Anti-Trump Resistance Group Has a Trojan Horse in Utah Special Election

Chaffetz protesters helped Republican get on ballot, changing registration to vote for him in GOP primary

The Utah State Capitol / Getty Images

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Utah members of anti-Trump "resistance" group Indivisible that organized protests of Republican congressman Jason Chaffetz earlier this year are now working to play a role in the Republican primary election to fill his seat.

Chaffetz, who announced he was leaving Congress earlier this year, faced angry town halls packed with Indivisible members who he said "intended to bully and intimidate" him. But now members of the same anti-Republican protest group are registering as Republicans so they can vote for a local Republican mayor they view as "the most moderate replacement candidate" in the party's August 15 primary.

The decision to channel protest efforts through the Republican primary was plotted before Republican John Curtis, the mayor of Provo, had even announced that he was running to fill the Chaffetz seat.

Zina Bennion, a Utah Indivisible member that helped organize the Chaffetz protests, said back in April that the strategy shifted toward finding a moderate Republican after Chaffetz resigned.

"Our whole goal was to find a moderate Republican," Bennion told a local paper. "We are not stupid, we know what state we live in, we know the prevailing politics and attitudes of people."

Curtis, who ran for a Utah state senate seat as a Democrat in 2000 and was chairman of the Utah County Democratic Party in 2002, was Bennion's choice.

Bennion, who ignored Washington Free Beacon interview requests, attended the Curtis campaign launch party on May 26. She also put up a Curtis yard sign at her home.

The day before the official launch, Bennion announced to the Utah County Indivisible group that she was training people on how to effectively gather signatures for Curtis.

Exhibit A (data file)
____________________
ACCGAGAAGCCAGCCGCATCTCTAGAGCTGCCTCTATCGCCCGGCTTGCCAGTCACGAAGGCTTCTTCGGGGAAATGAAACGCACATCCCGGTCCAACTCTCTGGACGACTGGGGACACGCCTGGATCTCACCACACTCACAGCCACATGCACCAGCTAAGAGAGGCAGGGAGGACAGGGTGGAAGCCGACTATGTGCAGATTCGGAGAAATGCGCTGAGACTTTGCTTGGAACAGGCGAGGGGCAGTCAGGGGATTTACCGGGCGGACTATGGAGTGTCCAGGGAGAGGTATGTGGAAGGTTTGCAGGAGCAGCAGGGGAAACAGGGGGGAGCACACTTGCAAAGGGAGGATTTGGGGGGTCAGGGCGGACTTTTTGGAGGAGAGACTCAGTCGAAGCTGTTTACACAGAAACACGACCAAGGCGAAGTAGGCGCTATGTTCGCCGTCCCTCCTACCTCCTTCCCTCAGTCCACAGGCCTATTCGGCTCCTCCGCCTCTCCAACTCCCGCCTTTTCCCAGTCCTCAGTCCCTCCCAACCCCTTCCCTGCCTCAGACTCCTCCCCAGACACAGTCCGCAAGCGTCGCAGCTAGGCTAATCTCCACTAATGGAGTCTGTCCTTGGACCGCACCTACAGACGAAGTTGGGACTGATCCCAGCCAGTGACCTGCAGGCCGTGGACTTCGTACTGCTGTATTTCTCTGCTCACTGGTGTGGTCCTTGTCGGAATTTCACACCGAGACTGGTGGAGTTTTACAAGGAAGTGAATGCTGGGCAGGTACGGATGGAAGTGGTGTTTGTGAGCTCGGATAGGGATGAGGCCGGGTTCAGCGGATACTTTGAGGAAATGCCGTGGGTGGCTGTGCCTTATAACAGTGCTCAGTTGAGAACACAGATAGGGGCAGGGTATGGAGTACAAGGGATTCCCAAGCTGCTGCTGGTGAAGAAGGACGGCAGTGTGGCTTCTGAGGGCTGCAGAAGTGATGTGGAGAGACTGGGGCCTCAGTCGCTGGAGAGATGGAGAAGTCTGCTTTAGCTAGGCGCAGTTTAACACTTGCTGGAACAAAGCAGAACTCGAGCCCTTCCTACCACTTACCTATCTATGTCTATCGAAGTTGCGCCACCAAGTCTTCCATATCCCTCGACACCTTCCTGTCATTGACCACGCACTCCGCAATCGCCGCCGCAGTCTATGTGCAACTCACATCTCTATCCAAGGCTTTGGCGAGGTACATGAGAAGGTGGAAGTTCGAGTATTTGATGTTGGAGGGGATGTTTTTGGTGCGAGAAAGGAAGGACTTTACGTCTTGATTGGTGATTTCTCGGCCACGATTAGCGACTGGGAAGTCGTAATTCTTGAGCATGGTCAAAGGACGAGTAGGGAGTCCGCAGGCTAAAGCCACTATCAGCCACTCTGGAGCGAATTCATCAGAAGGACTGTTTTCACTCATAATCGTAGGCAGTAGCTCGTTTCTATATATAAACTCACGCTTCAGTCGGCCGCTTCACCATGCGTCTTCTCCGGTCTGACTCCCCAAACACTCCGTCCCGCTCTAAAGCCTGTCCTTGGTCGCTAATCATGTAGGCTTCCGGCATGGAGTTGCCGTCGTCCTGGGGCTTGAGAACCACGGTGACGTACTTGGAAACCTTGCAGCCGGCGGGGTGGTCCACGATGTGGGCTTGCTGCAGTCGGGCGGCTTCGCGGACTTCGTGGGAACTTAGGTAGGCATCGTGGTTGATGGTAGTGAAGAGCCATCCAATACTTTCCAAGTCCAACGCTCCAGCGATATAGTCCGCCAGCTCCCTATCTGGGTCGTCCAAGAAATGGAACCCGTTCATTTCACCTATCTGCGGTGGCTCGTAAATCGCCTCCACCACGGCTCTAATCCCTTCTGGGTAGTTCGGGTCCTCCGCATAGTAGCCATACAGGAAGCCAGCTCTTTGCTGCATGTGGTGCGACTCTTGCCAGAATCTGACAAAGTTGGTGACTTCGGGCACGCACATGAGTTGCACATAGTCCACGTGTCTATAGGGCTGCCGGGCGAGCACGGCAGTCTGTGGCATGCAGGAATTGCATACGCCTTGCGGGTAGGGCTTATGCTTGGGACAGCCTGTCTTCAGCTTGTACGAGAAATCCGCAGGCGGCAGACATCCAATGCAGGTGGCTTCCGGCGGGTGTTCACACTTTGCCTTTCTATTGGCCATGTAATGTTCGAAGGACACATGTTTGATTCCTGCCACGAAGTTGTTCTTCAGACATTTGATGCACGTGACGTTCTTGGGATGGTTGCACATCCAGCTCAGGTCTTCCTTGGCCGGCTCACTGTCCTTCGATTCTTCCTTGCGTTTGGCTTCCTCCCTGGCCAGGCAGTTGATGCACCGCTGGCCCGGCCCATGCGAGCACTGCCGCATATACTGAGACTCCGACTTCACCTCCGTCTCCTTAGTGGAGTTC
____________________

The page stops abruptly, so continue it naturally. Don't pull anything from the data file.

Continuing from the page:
"Let's help Provo's Mayor John Curtis get the 7,000 signatures he needs to get his name on the ballot to run for congress," wrote Bennion in a Facebook event.

Members of Curtis's family also were involved in the effort to pitch the mayor to Indivisible members.

On the day Curtis announced, his son Jacob asked members of the group's Facebook page to consider supporting his dad.

"I wanted to ask your guys' thoughts about supporting my Republican dad," Jacob Curtis wrote. "Despite him being a Republican, he is a reasonable person that doesn't put ideology first."

Curtis pointed out in the post that his dad "didn't vote for Donald Trump" and "was asked to run for Chaffetz's seat as a Democrat."

Jacob Curtis told the Washington Free Beacon that his dad was unaware of his post, and that he thought it did more harm than good for the campaign.

"Little did I know that it eventually would become one of the negative strains of attack against him—people feeling that he's too liberal," he said. "So what I ended up doing ended up hurting the campaign, and I feel bad about it."

He said he wrote the post because he wanted to do his part and was hoping people would realize his dad is better than the Republican alternatives, but that he didn't think it worked.

"I was hoping that the people would see my point, that you're not going to agree with him on everything, but he's going to be better than alternatives, but I didn't really see that," he said. The reaction "was like 95 percent negative and maybe 5 percent positive."

Whether it was the result of the Facebook post or not, members of the Indivisible group have been changing their registration to help Curtis emerge from the Republican primary.

"It feels kind of gross to be registered as a republican [sic], but I am doing my part to get the most moderate replacement candidate elected for Jason Chaffetz's seat (John Curtis, current Provo mayor)," wrote a member along with a picture of her Republican primary ballot.

"It makes me throw up a little to say I'm a registered republican [sic], though," she wrote.

The post was quickly praised by other members of the group: "You and me both," "I registered to vote in their primaries too," "You're making a great sacrifice for the betterment of humankind," "Thanks for taking one for the team," "You are doing something patriotic."

Kathie Allen, the Democrat that Curtis will face if he emerges from the primary, also commented on the post to thank everybody in advance for their vote in the general.

"Now I invite all of you to vote for me on Nov 7th," Allen wrote. "There's a lot of potential votes for me here if you don't just give up and stay home in November. Thanking you in advance."

A spokesman for the Curtis campaign reached out to the Washington Free Beacon after this article was published to state that it doesn't "want or need" the help of Indivisible.